The old adage “how you talk affects your whole life” is true. From the very day we are born, the sounds we create to communicate, the language we use to communicate, as well as the regional dialect we speak with and our personal style all affect how others relate and interact with us. Ervin-Tripp states, “everywhere it seems to be the case that information about social identity is contained in speech variables” (Ervin-Tripp 352). The reason this information can easily be conveyed through speech patterns and language has to do with the way that cultures define the rules and patterns for social order. Social rules for speaking and understanding are used to help people convey messages so that they won’t be misinterpreted.
Each culture has their own rules that govern the many ways that speech events are to be handled. Some of these rules are universally known and some of them are known unconsciously. Each person within a speech community is said to share these social conventions in order to interpret others’ speech. Sometimes one’s identity is based upon personal judgements made towards how well the speaker can relay his message. These judgements made by the listener, are based upon their set of cultural knowledge and competency, and their set might differ from the speaker’s set. Hymes states that we acquire of these competencies or “conventional sequences, both idioms and routines,” throughout our life (Hymes 273). Therefore, each individual person becomes identified or judged on new criteria based on the changing information throughout all of their life. For example, if two people engaged in a conversation are not using the same conventions then the message won’t be interpreted correctly between them. And if the wrong set of social assumptions are used, then the message sent might make no sense or be offensive to the listeners causing them to pass certain judgements upon the sender.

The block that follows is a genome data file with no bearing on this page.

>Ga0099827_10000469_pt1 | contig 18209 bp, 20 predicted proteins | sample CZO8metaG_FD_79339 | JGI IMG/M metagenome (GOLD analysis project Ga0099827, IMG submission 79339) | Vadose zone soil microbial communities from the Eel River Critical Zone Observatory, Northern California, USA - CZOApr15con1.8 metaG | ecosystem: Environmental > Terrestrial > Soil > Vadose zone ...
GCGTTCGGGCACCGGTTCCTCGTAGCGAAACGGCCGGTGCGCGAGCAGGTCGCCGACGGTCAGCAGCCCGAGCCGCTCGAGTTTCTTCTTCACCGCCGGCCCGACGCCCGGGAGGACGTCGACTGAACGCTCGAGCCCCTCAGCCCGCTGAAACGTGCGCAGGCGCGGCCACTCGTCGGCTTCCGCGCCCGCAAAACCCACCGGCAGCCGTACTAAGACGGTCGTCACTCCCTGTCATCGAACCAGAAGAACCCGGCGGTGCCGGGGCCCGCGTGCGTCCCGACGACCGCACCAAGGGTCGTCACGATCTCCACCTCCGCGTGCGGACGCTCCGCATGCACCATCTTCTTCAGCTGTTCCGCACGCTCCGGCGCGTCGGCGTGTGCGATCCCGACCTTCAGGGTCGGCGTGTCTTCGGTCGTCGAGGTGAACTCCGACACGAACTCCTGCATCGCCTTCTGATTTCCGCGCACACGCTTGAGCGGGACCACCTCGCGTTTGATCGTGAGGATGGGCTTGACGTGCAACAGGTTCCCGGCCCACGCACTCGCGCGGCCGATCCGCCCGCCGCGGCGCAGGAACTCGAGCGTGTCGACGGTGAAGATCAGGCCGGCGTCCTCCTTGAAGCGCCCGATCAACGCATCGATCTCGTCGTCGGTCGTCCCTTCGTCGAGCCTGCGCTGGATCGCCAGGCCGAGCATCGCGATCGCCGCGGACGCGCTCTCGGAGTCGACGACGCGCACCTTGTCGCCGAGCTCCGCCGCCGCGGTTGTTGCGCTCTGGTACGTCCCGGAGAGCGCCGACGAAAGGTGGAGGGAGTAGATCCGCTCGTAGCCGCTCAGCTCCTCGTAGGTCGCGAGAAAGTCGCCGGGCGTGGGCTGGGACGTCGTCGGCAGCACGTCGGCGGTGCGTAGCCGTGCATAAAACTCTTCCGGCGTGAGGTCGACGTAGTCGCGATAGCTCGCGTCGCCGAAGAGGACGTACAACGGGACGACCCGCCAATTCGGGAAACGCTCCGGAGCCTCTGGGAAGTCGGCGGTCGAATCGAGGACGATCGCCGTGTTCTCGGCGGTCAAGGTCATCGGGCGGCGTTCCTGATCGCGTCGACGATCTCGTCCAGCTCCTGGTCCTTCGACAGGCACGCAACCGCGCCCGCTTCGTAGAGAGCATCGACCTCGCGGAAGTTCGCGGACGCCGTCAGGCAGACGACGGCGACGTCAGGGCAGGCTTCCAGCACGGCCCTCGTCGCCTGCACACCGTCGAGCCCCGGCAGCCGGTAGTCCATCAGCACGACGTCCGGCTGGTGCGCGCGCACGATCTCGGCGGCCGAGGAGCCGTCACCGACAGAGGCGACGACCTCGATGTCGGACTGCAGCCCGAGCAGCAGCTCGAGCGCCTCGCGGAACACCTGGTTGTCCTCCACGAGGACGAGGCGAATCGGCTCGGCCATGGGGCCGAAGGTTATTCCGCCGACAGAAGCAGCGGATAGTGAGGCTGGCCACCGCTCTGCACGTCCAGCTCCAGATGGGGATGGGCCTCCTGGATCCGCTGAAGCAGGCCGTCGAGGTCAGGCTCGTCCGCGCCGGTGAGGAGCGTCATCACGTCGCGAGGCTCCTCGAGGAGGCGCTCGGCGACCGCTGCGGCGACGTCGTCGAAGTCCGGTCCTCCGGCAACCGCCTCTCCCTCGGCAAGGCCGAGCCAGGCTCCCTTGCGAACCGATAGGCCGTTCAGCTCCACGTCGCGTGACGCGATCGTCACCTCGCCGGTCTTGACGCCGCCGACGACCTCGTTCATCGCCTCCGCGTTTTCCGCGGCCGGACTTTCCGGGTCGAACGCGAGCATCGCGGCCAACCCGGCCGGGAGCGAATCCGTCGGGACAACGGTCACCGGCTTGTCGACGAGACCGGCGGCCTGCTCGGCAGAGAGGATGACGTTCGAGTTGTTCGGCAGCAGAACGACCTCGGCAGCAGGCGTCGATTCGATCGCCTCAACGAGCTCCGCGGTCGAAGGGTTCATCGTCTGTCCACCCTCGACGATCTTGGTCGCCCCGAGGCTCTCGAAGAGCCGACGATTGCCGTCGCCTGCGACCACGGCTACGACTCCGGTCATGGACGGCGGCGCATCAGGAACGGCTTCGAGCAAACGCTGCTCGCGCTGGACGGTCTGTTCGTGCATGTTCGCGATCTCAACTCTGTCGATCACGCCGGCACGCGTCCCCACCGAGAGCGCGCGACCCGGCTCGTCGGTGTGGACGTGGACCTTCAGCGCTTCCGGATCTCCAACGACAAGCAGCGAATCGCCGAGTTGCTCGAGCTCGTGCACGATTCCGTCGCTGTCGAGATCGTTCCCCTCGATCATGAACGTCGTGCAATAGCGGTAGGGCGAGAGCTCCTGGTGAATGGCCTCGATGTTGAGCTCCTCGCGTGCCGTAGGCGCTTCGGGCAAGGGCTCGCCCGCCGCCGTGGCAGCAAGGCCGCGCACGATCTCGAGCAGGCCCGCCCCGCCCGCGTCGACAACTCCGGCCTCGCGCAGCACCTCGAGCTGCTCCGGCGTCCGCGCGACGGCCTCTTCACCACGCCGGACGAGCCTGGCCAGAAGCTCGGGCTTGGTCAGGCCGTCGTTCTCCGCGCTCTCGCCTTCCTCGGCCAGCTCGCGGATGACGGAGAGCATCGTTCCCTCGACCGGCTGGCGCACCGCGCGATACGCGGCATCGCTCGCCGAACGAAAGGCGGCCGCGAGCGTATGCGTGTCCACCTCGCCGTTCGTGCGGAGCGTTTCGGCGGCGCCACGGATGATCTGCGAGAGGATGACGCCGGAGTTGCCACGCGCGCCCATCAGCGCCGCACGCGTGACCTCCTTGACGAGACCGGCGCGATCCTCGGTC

One’s social status also determines one’s place within a conversation or society. In some cultures, the position within society that you are born into determines the type of language you will speak. For example, the Indian caste system determines the status of all people. If a person is born into the Brachman position, they may speak a more formal or polite form than someone who is born into a lower caste. A class designation also determines who you can speak with and how informal the language used can be and this too affects the way one’s identity is constructed. In some cultures, lower status people aren’t even allowed to initiate a conversation with others unless the person they are going to talk to has an equal or lower status. Those with a higher social status are said to be able to choose topics and language style, while being able to take longer turns and interrupt more.
People use their varied linguistic and cultural competencies to communicate, conceal or
enhance their social identity in different ways. Speaking and understanding different registers, inflections, dialects or other languages can help a person to communicate better or boost their social identity. They say knowledge is power and in our society. The more languages and cultural competencies you know, the better you can communicate with different types of people. In our culture, where English is the standard language, being able to speak it with the right inflections will help a person gain what they want in life and be understood by others. For foreigners, knowing their native tongues will also benefit them to continue conversations with those who do not know English while still allowing them not to be perceived as “being better than them, or forgetting where they came from,” just because they now speak English.
Code-switching from one language to another also serves many functions for control of cultural competency and personal identity. Where one language may fail to communicate an idea, switching into another language might offer a better chance to express that idea. Code-switching does not prove that one person is better than another because he can speak another language; rather, it gives us another tool to communicate ideas effectively to others because it regulates the total information that is shared between certain individuals according to the ability to understand what is meant within each language. Depending on what languages each individual has knowledge of, code-switching also determines who’s in and who’s not.